But none of the above is new or shocking.

Why Now?

Perhaps more interesting than who and how is why now?

Isn’t it curious that articles and charts (like below) about central bank liquidity driving up stocks are popping up just as the S&P 500 is breaking to new all-time highs?

There were no such claims last August or early this year when the S&P traded below 1,900. Seems like investors (and fund mangers) are fishing for excuses.

As the chart below shows, investors and fund managers were clearly under-invested at the recent lows. 3 out of 4 large cap fund managers got beaten by the S&P 500 in 2015. How to explain such dismal performance?

Central bank liquidity is a welcome scapegoat. Fund managers could (and do) essential argue: “Our research suggested lower prices, but central banks stepped in and unexpectedly buoyed stocks.”

Boycotting Yourself Out of Profits

This is the most hated stock market rally ever, that’s why it’s gone on for so long.

Today’s market hater is tomorrow’s buyer (disgruntled, but ‘better late than never’). As long as this cycle perpetuates, there’s more up side. We observed this back in 2013: QE Haters are Driving Stocks Higher

Boycotting the market by avoiding stocks may feel like the ethical thing to do, but it hurts the portfolio.

There is no question the market is rigged to some degree, but that’s not necessarily a disadvantage for open-minded investors.

Rigged or not, the stock market has responded reasonably well to time-tested indicators. A number of them pointed to a strong stock market rally.

The key question is not whether the market is rigged, it’s how do you handle a rigged market? Now is the time to be the best informed investor you know.

The latest indicator-based S&P 500 forecast is available here: Stock Market Melt-Up Alert?

Simon Maierhofer is the founder of iSPYETF and the publisher of the Profit Radar Report. Barron’s rated iSPYETF as a “trader with a good track record” (click here for Barron’s profile of the Profit Radar Report). The Profit Radar Report presents complex market analysis (S&P 500, Dow Jones, gold, silver, euro and bonds) in an easy format. Technical analysis, sentiment indicators, seasonal patterns and common sense are all wrapped up into two or more easy-to-read weekly updates. All Profit Radar Report recommendations resulted in a 59.51% net gain in 2013, 17.59% in 2014, and 24.52% in 2015.

Follow Simon on Twitter @ iSPYETF or sign up for the FREE iSPYETF Newsletter to get actionable ETF trade ideas delivered for free.

 

History Says: Rising Interest Rates Rarely Sink Stocks

The news-reporting powers to be have determined that rising interest rates are the bull market’s worst enemy.

In fact, the looming threat of rising rates is as unwelcome as the dreaded QE taper used to be. But wait, QE ended many months ago, and stocks are still near their all-time high (see here for detailed analysis of QE effect on stocks).

Could rising interest rates be a moot point (just like the end of QE was)? As we will see in a moment, rising rates are not as scary as many believe.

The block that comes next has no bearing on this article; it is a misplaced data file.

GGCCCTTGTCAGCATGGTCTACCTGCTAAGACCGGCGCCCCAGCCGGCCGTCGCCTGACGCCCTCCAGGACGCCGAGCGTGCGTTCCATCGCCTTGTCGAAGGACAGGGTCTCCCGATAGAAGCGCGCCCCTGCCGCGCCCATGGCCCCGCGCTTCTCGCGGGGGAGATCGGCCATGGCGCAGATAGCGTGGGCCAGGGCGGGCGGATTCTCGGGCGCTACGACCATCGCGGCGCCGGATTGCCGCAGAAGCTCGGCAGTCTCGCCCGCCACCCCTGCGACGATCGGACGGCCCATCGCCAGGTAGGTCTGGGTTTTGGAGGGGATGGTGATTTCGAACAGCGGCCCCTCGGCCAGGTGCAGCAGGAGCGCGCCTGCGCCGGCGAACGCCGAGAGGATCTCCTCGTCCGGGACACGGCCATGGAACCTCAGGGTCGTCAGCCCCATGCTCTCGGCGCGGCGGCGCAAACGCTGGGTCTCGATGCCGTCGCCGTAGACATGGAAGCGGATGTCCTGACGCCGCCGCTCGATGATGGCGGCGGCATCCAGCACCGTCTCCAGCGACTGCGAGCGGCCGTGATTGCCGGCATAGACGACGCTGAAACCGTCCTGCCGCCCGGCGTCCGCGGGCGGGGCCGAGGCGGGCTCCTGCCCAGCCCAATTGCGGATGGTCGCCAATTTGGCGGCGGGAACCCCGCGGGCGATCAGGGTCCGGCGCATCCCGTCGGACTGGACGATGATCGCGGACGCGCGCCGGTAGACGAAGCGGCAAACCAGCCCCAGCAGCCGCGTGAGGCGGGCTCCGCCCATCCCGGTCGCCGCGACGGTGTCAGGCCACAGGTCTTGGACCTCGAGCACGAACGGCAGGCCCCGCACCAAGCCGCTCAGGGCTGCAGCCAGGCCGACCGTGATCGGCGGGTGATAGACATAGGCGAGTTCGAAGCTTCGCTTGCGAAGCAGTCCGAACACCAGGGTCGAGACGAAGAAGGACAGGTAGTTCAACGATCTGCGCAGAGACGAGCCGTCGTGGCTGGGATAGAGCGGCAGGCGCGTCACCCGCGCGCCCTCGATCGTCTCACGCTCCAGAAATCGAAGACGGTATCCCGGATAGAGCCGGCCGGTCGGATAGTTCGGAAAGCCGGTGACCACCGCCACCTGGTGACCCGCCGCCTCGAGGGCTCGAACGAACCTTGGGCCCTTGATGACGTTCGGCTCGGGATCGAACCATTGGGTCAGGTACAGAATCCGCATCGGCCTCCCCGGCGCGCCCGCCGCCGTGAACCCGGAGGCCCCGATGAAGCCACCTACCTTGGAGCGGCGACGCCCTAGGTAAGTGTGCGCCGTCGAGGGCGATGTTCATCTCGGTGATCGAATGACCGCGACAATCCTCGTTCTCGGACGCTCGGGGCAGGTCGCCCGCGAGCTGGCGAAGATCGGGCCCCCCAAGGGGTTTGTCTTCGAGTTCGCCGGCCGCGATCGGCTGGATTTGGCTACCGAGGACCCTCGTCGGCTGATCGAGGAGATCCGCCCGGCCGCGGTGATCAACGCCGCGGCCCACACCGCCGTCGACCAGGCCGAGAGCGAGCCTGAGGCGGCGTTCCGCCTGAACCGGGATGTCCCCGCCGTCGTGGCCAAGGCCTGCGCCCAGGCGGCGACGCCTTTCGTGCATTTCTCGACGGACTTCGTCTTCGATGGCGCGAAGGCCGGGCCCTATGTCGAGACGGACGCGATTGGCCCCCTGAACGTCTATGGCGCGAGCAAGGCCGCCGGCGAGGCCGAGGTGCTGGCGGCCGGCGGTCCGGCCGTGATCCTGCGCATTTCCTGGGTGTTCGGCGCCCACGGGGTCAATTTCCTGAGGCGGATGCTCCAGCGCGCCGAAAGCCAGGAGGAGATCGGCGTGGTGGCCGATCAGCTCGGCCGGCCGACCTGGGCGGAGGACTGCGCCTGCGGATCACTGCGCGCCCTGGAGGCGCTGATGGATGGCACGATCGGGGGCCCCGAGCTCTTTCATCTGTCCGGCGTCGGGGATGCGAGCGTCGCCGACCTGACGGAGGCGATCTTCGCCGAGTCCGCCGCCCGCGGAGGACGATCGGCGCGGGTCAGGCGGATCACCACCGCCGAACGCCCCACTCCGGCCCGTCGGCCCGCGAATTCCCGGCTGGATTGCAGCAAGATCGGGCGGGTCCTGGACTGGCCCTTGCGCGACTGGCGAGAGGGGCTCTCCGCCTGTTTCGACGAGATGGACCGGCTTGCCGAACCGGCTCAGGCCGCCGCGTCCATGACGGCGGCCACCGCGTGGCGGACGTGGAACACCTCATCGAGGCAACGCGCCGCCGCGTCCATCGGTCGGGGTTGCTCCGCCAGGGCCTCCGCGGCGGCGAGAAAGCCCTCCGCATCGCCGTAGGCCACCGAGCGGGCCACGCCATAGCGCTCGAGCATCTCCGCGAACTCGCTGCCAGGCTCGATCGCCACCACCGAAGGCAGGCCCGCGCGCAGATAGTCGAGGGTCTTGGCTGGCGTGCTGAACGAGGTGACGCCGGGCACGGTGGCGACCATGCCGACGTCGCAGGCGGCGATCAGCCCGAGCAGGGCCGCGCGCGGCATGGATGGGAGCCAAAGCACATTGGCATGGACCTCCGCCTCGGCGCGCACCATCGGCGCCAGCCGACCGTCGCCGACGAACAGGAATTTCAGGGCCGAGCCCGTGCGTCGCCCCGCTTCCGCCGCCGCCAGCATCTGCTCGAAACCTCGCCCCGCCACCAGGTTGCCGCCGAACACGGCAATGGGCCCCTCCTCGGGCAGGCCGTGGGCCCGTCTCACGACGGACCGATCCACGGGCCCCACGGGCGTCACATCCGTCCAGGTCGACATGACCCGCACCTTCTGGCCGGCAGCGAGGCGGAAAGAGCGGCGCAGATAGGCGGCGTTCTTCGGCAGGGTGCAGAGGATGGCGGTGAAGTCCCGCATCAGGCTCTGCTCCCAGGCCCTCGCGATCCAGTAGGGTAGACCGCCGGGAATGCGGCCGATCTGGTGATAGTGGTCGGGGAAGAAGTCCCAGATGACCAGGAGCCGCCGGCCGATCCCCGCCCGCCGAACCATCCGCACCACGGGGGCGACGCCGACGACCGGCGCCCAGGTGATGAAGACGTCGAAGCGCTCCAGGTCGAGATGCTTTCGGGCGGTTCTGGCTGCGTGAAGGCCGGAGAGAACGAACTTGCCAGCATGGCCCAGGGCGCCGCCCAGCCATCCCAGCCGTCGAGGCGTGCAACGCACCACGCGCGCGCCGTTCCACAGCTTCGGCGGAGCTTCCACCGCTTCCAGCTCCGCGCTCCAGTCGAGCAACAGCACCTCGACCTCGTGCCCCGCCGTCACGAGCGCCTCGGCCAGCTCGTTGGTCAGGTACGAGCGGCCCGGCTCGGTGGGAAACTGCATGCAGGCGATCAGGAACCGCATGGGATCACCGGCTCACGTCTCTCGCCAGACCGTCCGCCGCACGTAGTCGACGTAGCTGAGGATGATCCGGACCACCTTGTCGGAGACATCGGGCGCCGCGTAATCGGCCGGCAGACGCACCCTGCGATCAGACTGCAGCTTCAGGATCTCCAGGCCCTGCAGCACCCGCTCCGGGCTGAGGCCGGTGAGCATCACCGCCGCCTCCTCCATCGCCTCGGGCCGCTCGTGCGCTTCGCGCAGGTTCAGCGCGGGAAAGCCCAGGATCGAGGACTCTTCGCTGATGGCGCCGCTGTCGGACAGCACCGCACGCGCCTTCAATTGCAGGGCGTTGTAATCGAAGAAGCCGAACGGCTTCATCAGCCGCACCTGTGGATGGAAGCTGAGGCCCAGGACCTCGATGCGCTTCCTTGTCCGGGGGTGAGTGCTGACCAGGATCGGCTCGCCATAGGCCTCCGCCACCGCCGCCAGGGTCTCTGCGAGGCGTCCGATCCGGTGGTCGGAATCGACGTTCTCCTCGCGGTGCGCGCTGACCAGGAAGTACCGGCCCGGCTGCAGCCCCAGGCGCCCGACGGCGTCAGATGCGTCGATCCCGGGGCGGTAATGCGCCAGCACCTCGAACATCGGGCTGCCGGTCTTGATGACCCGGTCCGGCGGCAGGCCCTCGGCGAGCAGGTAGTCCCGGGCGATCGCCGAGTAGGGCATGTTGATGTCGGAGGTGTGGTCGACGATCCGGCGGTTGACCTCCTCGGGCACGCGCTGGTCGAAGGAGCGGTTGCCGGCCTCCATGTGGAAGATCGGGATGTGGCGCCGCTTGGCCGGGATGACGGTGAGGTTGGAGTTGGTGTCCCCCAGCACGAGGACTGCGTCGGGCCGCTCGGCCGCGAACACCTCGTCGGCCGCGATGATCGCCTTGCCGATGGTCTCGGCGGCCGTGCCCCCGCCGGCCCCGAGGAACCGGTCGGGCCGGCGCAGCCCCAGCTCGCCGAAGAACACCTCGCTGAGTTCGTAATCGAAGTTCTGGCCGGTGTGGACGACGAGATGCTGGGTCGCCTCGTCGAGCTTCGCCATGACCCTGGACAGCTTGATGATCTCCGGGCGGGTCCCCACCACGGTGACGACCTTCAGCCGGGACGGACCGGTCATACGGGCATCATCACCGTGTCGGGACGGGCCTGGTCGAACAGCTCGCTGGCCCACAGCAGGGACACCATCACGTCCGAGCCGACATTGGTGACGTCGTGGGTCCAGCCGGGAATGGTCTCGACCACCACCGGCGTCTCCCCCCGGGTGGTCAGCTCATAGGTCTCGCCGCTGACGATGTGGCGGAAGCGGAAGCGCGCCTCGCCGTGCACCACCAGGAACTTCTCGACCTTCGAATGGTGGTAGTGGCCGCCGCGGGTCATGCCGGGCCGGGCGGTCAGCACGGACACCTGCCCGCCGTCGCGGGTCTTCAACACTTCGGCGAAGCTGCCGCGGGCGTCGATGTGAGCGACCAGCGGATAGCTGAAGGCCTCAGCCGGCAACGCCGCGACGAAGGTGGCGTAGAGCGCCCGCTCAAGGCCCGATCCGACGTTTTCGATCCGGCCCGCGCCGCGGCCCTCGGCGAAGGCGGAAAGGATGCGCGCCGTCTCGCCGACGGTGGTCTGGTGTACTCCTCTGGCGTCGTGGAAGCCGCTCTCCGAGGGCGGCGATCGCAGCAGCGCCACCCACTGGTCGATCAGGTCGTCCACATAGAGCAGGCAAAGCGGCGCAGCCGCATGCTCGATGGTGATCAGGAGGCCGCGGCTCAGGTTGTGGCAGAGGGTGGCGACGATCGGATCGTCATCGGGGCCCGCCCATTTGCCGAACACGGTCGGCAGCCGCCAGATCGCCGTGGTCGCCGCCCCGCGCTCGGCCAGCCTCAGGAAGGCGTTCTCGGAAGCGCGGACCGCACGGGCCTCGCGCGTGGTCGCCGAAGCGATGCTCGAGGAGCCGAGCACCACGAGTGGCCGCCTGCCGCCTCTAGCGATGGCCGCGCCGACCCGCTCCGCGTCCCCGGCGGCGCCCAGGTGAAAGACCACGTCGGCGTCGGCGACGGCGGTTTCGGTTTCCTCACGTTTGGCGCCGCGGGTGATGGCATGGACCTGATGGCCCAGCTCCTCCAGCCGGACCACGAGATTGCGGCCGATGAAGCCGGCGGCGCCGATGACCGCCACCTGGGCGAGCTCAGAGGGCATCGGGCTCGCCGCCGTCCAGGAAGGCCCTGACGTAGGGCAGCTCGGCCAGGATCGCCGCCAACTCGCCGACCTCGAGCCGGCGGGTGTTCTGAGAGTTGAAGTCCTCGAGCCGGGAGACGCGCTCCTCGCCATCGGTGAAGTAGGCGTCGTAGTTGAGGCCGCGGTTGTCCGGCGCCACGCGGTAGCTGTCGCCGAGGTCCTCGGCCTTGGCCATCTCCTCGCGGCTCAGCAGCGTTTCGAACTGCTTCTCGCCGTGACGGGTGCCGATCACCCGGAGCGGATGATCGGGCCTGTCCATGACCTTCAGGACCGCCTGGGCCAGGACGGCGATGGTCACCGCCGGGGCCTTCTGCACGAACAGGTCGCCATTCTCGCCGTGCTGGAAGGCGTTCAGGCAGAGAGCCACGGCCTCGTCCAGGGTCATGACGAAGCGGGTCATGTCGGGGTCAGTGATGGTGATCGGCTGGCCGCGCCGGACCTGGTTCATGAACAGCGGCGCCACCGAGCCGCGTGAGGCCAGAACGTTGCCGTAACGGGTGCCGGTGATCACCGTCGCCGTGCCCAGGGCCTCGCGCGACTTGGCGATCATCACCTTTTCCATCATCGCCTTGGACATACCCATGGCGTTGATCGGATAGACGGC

But first off, how does the Federal Reserve raise interest rates and which interest rate is the one being ‘manipulated’?

What’s the ‘Interest Rate’?

When the Federal Reserve (or the media) talks about raising (or lowering) interest rates, it is talking about the federal funds rate.

The federal funds rate is the central interest rate in the U.S. financial system. It is the interest rate at which depository institutions trade balances held at the Federal Reserve with each other overnight.

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How Does the Fed ‘Manipulate’ the Interest Rate?

The Federal Reserve sets the target rate. The target rate is currently 0 – 0.25%. The Fed ‘manipulates’ this rate via government bond purchases (i.e. the Federal Reserve reduces liquidity and raises the federal funds rate by selling government bonds).

The actual rate is determined by trading between banks. The weighted average of bank transactions is considered the effective federal funds rate (currently 0.11%).

What Really Matters: How Do Interest Rates Affect Stocks

But what really matters is how the federal funds rate affects stocks.

Here’s what the data says:

The chart below plots the S&P 500 (NYSEArca: SPY) against the federal funds rate going back to 1954.

Periods of rising interest rates are highlighted in green.

More often than not, the S&P 500 moved higher (or didn’t decline significantly) when interest rates rose. The few exceptions are marked with a red box.

Most recently, the S&P 500 rallied when rates were buoyed starting in 2004 and 1998.

The green areas clearly show that rising rates are not bearish for stocks.

However, it needs to be pointed out that when the stock market rolled over in 2000 and 2007, the Federal Reserve had a lot of room to lower rates and stimulate growth.

That is not the case today. If this economic recovery does not stick, and stocks fall, the Federal Reserve won’t have much room to lower rates. It would take several rate hikes to build up a ‘cushion,’ that would allow the Fed to lower rates if the economy relapses.